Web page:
Now is reported, for the first time, the presence of this species in Belo Horizonte and Prudente de Morais, State of Minas Gerais, Brazil. Nine females, one male, and five immature specimens from Belo Horizonte, and one female from Prudente de Morais were examined. The format and coloration of the abdomen of these specimens show a great variation. The general coloration of the abdomen varies from black to pale yellow with dark spots. The abdomen, in some individuals, do not have the typical posterior humps. However, the genital structures (Figs 1-2) are similar to those presented by LEVI (1997: 250, figs 158-156). The total length of the females varies from 8.8 to 15.2 mm and the male collected was 2.5 mm long, or less than one third of the total length of females. This discrepancy in length between males and females is common in the genus Cyrtophora. In the material examined by LEVI (1997), for example, the males of C. citricola have body lengths of about 30% of female's length, about the same as found in specimens from Brazil. These specimens were deposited in the collections of the Instituto Butantan, São Paulo (IBSP) and Laboratório de Aracnologia, Universidade Federal de Minas Gerais, Belo Horizonte (LAMG).
The actual distribution of C. citricola in Brazil may be wider than observed, since the presence of Cyrtophora are mentioned in an ecological paper on the Uloboridae spider Philoponella vittata (Keyserling, 1881) (ALVES-COSTA & GONZAGA 2001), conducted near Manaus city, in the Amazonas state, Brazil. However, the authors did not identify them to species. Specimens were collected and deposited in the collection of the Instituto Nacional de Pequisas da Amazônia, in Manaus, but could not be found there to be examined. One photograph of webs of those specimens, taken by Marcelo O. Gonzaga, was generously loaned for examination. They are very similar to the ones built by Cyrtophora, but this needs confirmation through examination of the collected specimens.
Investigations about the exact date and the conditions of the introduction of C. citricola in the region are very difficult. However, being a common species in ornamental trees in Brazil and Colombia, it is possible that C. citricola was dispersed by man together with plant cuttings imported from countries where this species is natively found.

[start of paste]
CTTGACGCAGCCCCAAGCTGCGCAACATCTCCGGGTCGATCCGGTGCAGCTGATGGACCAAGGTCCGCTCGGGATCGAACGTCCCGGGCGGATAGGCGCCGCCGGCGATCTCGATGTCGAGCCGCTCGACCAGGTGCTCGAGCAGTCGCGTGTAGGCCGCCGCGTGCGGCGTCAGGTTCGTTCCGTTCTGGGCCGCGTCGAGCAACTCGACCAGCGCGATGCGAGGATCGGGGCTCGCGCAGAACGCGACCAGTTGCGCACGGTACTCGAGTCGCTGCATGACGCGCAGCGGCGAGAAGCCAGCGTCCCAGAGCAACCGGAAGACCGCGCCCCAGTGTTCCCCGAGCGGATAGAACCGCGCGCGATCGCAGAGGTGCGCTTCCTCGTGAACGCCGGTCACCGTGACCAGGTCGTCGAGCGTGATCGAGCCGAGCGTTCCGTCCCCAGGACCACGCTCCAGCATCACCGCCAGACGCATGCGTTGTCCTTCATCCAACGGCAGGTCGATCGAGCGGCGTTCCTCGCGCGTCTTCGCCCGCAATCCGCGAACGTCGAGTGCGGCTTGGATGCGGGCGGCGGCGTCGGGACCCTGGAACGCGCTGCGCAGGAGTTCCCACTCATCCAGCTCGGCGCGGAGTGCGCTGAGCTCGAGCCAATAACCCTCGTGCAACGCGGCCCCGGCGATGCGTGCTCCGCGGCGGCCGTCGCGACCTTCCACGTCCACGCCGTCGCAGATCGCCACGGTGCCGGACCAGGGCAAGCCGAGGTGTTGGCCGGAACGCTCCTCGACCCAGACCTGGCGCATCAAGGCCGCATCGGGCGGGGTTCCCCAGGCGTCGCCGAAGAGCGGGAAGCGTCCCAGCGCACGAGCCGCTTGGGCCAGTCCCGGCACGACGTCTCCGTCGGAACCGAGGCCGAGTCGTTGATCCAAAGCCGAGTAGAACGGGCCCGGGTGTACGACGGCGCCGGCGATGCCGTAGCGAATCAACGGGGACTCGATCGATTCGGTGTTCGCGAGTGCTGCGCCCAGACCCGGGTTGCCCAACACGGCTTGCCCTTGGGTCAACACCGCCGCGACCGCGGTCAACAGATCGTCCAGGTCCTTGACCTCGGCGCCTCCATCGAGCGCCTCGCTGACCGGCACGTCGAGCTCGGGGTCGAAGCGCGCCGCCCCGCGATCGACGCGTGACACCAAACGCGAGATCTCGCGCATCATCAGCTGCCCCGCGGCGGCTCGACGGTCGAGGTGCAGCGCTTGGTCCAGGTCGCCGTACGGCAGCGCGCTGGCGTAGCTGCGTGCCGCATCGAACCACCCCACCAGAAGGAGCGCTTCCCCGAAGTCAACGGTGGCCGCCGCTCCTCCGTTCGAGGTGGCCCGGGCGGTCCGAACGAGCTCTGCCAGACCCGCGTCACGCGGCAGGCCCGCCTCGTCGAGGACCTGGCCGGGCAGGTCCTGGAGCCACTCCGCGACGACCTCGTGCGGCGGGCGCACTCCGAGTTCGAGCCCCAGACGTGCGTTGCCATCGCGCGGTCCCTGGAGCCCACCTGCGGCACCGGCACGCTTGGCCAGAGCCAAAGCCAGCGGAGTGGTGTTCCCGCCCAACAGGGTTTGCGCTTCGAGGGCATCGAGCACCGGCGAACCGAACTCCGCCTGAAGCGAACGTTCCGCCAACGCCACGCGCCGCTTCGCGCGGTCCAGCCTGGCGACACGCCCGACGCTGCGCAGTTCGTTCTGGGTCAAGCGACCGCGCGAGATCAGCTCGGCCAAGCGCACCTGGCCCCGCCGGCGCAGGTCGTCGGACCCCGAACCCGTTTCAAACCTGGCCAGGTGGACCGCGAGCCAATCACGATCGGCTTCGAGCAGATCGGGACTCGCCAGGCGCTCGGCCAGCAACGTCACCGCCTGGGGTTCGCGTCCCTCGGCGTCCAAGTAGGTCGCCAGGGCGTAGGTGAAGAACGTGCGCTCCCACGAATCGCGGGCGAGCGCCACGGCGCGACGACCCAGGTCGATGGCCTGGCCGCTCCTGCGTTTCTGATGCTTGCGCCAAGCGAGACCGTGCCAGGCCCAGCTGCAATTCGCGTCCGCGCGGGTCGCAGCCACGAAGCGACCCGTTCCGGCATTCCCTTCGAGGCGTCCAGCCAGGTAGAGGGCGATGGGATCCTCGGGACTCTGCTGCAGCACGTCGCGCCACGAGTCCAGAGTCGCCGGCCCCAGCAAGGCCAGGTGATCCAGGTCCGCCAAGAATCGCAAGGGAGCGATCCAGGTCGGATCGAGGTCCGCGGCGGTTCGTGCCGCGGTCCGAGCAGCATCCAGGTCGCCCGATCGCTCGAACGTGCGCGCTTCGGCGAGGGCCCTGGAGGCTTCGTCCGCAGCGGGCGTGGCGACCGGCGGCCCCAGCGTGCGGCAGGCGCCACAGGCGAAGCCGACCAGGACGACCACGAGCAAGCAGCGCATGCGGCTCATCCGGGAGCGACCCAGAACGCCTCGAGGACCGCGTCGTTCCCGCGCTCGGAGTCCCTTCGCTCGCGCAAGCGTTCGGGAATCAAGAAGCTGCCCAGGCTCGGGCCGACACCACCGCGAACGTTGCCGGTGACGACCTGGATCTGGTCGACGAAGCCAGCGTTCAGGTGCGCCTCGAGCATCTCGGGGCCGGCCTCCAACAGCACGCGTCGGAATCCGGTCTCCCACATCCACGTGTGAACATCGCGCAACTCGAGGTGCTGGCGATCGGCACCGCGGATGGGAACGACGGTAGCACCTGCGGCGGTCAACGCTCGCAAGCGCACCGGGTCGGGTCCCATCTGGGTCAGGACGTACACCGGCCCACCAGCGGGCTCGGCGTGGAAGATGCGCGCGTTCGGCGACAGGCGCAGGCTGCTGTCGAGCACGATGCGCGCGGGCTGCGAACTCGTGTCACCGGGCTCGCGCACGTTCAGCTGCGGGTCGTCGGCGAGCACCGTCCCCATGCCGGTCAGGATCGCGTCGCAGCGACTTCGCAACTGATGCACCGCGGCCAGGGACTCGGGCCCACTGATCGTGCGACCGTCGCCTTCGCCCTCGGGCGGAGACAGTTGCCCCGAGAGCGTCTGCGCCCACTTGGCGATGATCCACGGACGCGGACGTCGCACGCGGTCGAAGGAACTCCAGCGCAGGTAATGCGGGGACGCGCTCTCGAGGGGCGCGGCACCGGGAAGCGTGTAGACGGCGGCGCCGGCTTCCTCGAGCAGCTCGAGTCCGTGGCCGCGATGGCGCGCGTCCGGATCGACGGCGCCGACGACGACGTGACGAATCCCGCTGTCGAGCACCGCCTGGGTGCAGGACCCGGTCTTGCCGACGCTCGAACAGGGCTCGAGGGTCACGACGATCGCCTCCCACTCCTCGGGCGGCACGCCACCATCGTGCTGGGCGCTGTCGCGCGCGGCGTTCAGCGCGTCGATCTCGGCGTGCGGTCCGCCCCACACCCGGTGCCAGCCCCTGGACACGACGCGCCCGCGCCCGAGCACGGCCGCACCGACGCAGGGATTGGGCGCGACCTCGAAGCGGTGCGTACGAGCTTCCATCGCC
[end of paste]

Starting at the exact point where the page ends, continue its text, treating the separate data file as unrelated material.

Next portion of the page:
Material examined. BRAZIL, Minas Gerais: Belo Horizonte (Bairro Gutierrez), XI/2000, E.O. Machado leg., 1 female, LAMG 157; Estação Ecológica da Universidade Federal de Minas Gerais, 19º52'S, 43º58'W, 930 m, V-VII/2000, E.S.S. Álvares et al. leg., 1 female, 1 immature IBSP 39465; I/2001, E.S.S. Álvares leg., 1 female, 1 immature, LAMG 10; 1 male, LAMG 11; V/2001, E.S.S. Álvares et al. leg., 1 female, 25/XI/1999, E.S.S. Álvares & E.O. Machado leg., 1 female, LAMG 25; Parque Municipal de Belo Horizonte, 10/XII/2000, E.S.S. Álvares leg., 1 female, LAMG 149; Campus da Universidade Federal de Minas Gerais, 10/XI/2002, E.S.S. Álvares leg., 1 female, 3 immature, IBSP 39464; XII/2001, E.S.S. Álvares leg., 2 females, IBSP 39463; Prudente de Morais (Fazenda Sapé, 19º30'S, 43º07'W), 10/IX/2000, E.S.S. Álvares leg., 1 female, LAMG 292.
We wish to thank MS. Marcelo O. Gonzaga for information and photo of the spiders from Manaus, Dr. Fernando A. da Silveria, Dr. Antonio D. Brescovit, Dr. Arno Antonio Lise and Taissa Rodrigues M.S. for suggestions in the manuscripts, Dr. Christopher Kushmerick for review of the english version and FAPESP (grant number 02/11275-6; 99/05446-8) for financial support.
ALVES-COSTA, C.P. & M.O. GONZAGA. 2001. Prey capture and spatial distribution of Philoponella vittata (Araneidae, Uloboridae) in host webs. Ethology Ecology & Evolution, Firenze, 13: 239-246. [ Links ]
FOELIX, R.F. 1996. Biology of Spiders. New York, Oxford University Press, 2nd ed., 330p. [ Links ]
LEVI, H.W. 1995. Orb-weaving spiders Actinosoma, Spilasma, Micrepeira, Pronous, and four new genera (Araneae: Araneidae). Bulletin of the Museum of Comparative Zoology, Harvard, 154: 153-213. [ Links ]
_____. 1997. The American orb weavers of the genera Mecynogea, Manogea, Kapogea and Cyrtophora (Araneae: Araneidae). Bulletin of the Museum of Comparative Zoology, Harvard, 155 (5): 215-255. [ Links ]
_____. LUBIN, Y.D. 1980. The predatory behaviour of Cyrtophora (Araneae: Araneidae). Journal of Arachnology, Lubbock, 8: 159-185. [ Links ]
PLATNICK, N.I. 2004. The world spider catalog, version 4.0. New York, American Museum of Natural History, on line at http://research.amnh.org/ entomology/spiders/catalog81-87/index.html. [ Links ]
Received in 29.VIII.2003
accepted in 14.I.2004